Email Print Share

News From the Field

Fishing and pollution regulations don't help corals cope with climate change


February 18, 2019

This material is available primarily for archival purposes. Telephone numbers or other contact information may be out of date; please see current contact information at media contacts.

A new study from the University of North Carolina at Chapel Hill reports that protecting coral reefs from fishing and pollution does not help coral populations cope with climate change. The study also concludes that ocean warming is the primary cause of the global decline of reef-building corals and that the only effective solution is to immediately and drastically reduce greenhouse gas emissions. Full Story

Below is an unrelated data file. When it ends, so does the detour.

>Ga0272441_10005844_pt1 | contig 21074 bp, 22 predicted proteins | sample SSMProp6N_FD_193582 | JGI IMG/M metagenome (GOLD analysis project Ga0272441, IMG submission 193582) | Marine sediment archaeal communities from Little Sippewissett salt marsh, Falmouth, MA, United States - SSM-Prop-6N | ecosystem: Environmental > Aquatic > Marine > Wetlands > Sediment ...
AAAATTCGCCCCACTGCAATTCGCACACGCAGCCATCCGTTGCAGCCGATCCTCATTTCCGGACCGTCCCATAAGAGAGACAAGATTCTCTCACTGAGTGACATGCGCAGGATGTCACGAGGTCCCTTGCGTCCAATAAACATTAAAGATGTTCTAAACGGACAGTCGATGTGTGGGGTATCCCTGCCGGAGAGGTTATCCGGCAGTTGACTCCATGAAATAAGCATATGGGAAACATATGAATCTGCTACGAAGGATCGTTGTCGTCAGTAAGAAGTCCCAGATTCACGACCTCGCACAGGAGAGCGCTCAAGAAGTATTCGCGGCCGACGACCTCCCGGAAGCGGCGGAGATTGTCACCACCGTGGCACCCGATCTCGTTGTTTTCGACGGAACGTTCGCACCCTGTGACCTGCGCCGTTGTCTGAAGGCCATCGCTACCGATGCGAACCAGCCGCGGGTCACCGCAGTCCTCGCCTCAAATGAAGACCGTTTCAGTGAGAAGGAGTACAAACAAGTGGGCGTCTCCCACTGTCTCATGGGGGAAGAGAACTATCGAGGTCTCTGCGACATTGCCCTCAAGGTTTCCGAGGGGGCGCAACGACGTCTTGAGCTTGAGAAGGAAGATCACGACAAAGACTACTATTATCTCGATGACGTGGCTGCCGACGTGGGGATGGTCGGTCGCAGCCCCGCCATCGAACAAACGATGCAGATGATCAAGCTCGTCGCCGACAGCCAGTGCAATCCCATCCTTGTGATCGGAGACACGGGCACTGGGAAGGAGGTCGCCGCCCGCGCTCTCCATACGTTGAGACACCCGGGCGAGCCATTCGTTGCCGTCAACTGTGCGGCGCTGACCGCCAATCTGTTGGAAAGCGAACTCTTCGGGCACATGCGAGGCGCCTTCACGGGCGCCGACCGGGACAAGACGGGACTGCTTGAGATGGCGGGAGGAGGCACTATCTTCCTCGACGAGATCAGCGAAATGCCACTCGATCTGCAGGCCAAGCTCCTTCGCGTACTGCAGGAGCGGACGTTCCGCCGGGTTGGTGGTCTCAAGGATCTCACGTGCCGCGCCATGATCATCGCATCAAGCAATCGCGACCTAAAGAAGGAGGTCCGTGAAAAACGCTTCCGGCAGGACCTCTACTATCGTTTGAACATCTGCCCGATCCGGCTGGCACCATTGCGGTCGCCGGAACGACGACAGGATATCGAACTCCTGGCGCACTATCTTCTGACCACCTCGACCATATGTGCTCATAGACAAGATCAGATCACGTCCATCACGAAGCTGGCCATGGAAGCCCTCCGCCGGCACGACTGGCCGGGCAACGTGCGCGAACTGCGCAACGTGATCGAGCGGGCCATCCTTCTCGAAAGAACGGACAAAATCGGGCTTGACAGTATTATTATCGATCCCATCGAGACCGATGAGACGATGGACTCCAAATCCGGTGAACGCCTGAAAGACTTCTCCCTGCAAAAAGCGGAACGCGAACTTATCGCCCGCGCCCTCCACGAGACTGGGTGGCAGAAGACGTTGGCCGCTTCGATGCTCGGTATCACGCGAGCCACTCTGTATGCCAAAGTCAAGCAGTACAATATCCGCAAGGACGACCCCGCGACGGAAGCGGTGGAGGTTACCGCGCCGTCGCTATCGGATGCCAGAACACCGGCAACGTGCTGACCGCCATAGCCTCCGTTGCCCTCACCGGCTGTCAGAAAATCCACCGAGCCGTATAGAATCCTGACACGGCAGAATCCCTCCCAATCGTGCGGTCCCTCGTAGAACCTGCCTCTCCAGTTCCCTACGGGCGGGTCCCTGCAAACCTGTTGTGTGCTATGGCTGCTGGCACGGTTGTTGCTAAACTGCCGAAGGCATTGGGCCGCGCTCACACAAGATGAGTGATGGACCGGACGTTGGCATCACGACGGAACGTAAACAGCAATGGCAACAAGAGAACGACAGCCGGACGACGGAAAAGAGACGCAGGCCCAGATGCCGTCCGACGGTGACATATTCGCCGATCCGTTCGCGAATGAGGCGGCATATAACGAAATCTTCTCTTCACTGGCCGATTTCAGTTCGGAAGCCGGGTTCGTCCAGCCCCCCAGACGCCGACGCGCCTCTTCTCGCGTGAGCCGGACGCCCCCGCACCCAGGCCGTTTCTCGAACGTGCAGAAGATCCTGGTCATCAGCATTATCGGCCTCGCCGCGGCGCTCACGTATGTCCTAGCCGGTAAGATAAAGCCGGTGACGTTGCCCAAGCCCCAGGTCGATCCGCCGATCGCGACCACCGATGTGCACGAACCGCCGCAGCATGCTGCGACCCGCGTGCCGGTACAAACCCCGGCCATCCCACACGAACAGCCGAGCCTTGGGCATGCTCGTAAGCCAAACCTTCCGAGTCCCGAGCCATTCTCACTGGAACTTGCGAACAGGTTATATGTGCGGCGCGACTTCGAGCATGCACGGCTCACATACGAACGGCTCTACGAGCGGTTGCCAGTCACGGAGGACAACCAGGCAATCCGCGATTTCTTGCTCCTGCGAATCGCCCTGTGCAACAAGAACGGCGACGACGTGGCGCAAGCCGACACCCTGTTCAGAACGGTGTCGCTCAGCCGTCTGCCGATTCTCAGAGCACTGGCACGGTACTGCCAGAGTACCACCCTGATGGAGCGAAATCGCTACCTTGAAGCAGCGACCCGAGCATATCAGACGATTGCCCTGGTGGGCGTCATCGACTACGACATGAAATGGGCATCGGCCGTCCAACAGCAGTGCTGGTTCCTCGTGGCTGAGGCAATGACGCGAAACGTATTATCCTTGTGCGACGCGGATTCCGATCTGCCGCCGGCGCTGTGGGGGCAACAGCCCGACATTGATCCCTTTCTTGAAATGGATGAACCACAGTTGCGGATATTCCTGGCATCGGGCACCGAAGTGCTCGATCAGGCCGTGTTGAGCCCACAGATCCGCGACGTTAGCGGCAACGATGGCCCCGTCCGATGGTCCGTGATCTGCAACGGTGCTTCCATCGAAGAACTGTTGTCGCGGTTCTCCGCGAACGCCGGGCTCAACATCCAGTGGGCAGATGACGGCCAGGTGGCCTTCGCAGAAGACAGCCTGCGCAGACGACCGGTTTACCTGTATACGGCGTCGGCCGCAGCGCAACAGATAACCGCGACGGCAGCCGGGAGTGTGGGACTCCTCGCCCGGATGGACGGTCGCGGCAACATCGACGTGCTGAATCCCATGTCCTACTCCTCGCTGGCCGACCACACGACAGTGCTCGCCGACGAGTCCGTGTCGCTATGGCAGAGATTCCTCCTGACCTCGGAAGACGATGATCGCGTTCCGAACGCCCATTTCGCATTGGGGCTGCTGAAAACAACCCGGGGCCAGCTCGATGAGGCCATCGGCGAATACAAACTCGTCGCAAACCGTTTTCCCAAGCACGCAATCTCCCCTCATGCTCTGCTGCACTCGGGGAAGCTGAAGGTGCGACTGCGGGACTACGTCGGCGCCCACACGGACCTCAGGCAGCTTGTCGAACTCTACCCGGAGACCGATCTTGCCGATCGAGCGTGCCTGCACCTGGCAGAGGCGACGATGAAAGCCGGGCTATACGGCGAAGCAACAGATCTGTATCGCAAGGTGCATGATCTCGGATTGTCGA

Source
University of North Carolina at Chapel Hill

The U.S. National Science Foundation propels the nation forward by advancing fundamental research in all fields of science and engineering. NSF supports research and people by providing facilities, instruments and funding to support their ingenuity and sustain the U.S. as a global leader in research and innovation. With a fiscal year 2021 budget of $8.5 billion, NSF funds reach all 50 states through grants to nearly 2,000 colleges, universities and institutions. Each year, NSF receives more than 40,000 competitive proposals and makes about 11,000 new awards. Those awards include support for cooperative research with industry, Arctic and Antarctic research and operations, and U.S. participation in international scientific efforts.

mail icon Get News Updates by Email 

Connect with us online
NSF website: nsf.gov
NSF News: nsf.gov/news
For News Media: nsf.gov/news/newsroom
Statistics: nsf.gov/statistics/
Awards database: nsf.gov/awardsearch/

Follow us on social
Twitter: twitter.com/NSF and twitter.com/NSFspox
Facebook: facebook.com/US.NSF
Instagram: instagram.com/nsfgov